Is tattoo ink considered a work of art? Solid Oak Sketches thinks so.
The fine line between art and dollars is being drawn in the sand today. The team over at NBA2K is being sued for the improper use of copyrighted tattoos depicted in the NBA 2K16 video game.
Solid Oak Sketches, the tattoo company and copyright owner, says players with ink on their bodies have a personal agreement with them in place. Now, today, Solid Oak is filing a lawsuit against Take-Two and Visual Concepts for their artwork featured in the game, without permission.
Apparently, there are eight different designs (including LeBron James and Kobe Bryant) featured in NBA 2K16 in which they have put needle to skin in order to create. Solid Oak offered the makers at NBA2K a $1.1 million dollar deal, which they refused, in the past for free use of their artwork in the NBA 2K series. Before today, all recent and similar-like lawsuits have been settled in court; other sports video games like Madden and UFC have stumbled down this similar road before.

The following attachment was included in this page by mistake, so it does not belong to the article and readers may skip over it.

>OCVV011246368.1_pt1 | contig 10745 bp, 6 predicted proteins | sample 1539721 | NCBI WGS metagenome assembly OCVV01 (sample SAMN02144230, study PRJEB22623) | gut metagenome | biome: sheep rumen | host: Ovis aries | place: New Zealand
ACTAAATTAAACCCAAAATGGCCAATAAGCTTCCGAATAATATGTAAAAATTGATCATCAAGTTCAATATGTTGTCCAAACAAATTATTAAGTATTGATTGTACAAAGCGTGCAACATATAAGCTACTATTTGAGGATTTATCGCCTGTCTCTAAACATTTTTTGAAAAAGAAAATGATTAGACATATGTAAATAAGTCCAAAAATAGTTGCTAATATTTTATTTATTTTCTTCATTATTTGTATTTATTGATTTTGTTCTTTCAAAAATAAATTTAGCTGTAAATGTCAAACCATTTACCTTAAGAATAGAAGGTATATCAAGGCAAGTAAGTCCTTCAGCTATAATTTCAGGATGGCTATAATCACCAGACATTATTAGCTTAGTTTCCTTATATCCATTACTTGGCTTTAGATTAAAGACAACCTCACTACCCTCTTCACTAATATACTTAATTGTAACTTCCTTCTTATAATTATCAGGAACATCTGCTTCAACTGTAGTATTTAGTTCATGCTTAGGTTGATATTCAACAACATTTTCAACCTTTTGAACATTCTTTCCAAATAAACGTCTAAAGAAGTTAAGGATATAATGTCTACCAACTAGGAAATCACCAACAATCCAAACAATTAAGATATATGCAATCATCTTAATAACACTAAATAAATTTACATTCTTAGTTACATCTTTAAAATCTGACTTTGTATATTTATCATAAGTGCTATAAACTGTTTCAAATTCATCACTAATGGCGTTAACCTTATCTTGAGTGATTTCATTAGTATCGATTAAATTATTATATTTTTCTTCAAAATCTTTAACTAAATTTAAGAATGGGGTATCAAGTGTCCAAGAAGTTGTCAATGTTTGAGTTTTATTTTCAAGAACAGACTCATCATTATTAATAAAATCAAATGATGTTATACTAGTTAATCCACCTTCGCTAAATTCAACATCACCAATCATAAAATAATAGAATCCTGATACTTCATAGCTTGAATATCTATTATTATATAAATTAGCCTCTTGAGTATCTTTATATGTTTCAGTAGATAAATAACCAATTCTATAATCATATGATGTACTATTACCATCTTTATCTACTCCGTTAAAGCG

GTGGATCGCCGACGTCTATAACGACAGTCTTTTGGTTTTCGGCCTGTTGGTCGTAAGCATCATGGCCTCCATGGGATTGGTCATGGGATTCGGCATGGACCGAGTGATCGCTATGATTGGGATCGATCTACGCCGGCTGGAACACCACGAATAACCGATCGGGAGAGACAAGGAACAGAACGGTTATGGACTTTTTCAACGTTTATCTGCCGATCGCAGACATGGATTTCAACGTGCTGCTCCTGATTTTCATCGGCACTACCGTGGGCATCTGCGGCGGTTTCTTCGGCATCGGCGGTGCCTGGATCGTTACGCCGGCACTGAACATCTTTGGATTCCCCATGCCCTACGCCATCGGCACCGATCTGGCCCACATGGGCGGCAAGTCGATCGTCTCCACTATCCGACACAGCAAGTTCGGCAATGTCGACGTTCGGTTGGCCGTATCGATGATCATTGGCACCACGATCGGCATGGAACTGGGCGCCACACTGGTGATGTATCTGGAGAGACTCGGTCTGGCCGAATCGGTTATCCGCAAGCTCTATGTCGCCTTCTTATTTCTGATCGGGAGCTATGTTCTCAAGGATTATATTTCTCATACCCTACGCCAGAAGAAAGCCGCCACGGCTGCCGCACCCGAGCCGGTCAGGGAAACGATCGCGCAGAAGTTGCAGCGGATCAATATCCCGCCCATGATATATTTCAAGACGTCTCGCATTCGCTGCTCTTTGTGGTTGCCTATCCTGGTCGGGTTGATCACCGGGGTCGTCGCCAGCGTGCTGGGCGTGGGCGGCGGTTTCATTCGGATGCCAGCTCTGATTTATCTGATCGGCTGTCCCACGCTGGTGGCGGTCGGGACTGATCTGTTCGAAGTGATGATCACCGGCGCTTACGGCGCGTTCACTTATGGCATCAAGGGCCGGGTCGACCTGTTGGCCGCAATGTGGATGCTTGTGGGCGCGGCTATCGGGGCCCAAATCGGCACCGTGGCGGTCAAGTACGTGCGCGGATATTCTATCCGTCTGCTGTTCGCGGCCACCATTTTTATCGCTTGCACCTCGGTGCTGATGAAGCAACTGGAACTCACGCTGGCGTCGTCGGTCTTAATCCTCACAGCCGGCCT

This is a dicey situation for both companies and one that is hard decipher in a court room.
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Is the virtual representation of video game charter a work of art? Is a human body similar to a canvas? Many questions with non-definite answers follow. If 2K is being sued for using a LeBron James tattoo in a video game, does that mean they have the same bone to pick with Universal Studios and James’ appearance in the (2015) movie Trainwreck?
As a sports game fan game fan, the realistic and human-like appearance of these virtual characters are amazing. Hopefully, some kind of deal can be hashed out soon.